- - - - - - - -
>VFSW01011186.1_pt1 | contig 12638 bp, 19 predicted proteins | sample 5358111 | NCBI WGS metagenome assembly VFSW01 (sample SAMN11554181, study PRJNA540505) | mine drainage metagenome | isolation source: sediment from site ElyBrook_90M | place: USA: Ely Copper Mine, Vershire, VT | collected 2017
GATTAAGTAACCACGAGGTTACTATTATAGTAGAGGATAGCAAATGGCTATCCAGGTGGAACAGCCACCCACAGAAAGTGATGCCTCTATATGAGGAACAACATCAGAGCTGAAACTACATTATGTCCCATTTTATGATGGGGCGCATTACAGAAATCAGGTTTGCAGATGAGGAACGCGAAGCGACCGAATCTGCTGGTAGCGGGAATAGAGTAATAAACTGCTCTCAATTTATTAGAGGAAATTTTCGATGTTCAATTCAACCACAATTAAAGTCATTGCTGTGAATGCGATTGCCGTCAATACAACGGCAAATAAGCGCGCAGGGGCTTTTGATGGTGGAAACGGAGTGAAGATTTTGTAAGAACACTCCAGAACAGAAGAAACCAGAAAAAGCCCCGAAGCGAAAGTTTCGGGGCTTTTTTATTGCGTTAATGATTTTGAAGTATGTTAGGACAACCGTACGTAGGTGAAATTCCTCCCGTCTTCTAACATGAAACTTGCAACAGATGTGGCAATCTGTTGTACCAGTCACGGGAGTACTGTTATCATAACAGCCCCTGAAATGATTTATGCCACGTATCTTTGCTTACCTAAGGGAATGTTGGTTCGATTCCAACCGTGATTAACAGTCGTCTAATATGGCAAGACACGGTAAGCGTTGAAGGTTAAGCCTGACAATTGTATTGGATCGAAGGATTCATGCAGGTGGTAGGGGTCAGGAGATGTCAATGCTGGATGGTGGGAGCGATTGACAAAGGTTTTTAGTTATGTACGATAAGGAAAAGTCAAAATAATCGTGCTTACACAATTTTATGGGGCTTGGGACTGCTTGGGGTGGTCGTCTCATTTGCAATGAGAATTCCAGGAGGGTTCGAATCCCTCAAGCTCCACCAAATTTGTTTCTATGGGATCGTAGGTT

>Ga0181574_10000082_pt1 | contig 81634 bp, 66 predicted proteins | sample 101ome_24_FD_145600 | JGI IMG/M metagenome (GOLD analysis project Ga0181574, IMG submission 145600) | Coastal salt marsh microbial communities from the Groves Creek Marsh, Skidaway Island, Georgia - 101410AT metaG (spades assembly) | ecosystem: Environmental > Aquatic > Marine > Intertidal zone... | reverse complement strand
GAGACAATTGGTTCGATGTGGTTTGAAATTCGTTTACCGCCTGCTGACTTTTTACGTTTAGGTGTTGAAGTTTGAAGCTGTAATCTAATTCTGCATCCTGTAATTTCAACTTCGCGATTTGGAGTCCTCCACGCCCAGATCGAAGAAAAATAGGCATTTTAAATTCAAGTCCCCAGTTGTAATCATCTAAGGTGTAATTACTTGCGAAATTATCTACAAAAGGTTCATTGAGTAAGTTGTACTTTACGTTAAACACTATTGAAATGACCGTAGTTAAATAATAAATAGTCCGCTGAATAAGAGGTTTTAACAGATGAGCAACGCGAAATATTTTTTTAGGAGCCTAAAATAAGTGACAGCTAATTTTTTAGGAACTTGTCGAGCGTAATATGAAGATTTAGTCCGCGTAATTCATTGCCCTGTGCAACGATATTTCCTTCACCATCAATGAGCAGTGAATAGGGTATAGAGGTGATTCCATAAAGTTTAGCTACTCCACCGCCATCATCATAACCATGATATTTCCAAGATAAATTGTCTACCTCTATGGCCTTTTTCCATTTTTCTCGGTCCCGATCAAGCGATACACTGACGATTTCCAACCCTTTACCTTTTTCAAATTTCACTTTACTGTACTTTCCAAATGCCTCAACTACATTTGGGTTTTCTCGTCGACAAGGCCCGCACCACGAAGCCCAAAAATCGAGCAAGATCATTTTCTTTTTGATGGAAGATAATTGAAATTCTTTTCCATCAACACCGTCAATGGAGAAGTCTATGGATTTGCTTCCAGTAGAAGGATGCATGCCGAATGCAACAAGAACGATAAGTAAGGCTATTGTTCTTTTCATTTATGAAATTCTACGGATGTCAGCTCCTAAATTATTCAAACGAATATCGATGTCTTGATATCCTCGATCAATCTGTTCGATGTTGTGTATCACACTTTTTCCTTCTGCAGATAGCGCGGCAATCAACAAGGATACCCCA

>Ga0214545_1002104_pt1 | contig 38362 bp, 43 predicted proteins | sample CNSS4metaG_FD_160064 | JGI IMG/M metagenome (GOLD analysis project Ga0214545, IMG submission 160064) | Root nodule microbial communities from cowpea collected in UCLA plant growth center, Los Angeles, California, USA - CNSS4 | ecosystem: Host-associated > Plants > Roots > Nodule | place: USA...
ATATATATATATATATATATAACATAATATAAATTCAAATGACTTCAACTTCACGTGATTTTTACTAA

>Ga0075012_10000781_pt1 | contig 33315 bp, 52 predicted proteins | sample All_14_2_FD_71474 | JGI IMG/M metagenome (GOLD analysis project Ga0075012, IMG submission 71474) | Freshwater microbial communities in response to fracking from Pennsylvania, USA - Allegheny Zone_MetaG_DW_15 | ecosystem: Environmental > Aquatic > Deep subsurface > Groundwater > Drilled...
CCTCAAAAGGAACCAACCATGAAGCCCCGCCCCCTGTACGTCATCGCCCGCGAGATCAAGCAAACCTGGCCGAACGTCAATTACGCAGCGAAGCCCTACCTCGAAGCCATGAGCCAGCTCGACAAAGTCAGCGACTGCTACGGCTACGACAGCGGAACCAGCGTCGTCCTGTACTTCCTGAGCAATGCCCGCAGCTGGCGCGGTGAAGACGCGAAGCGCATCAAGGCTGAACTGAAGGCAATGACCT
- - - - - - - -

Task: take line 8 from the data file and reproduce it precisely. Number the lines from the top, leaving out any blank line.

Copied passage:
CCTCAAAAGGAACCAACCATGAAGCCCCGCCCCCTGTACGTCATCGCCCGCGAGATCAAGCAAACCTGGCCGAACGTCAATTACGCAGCGAAGCCCTACCTCGAAGCCATGAGCCAGCTCGACAAAGTCAGCGACTGCTACGGCTACGACAGCGGAACCAGCGTCGTCCTGTACTTCCTGAGCAATGCCCGCAGCTGGCGCGGTGAAGACGCGAAGCGCATCAAGGCTGAACTGAAGGCAATGACCT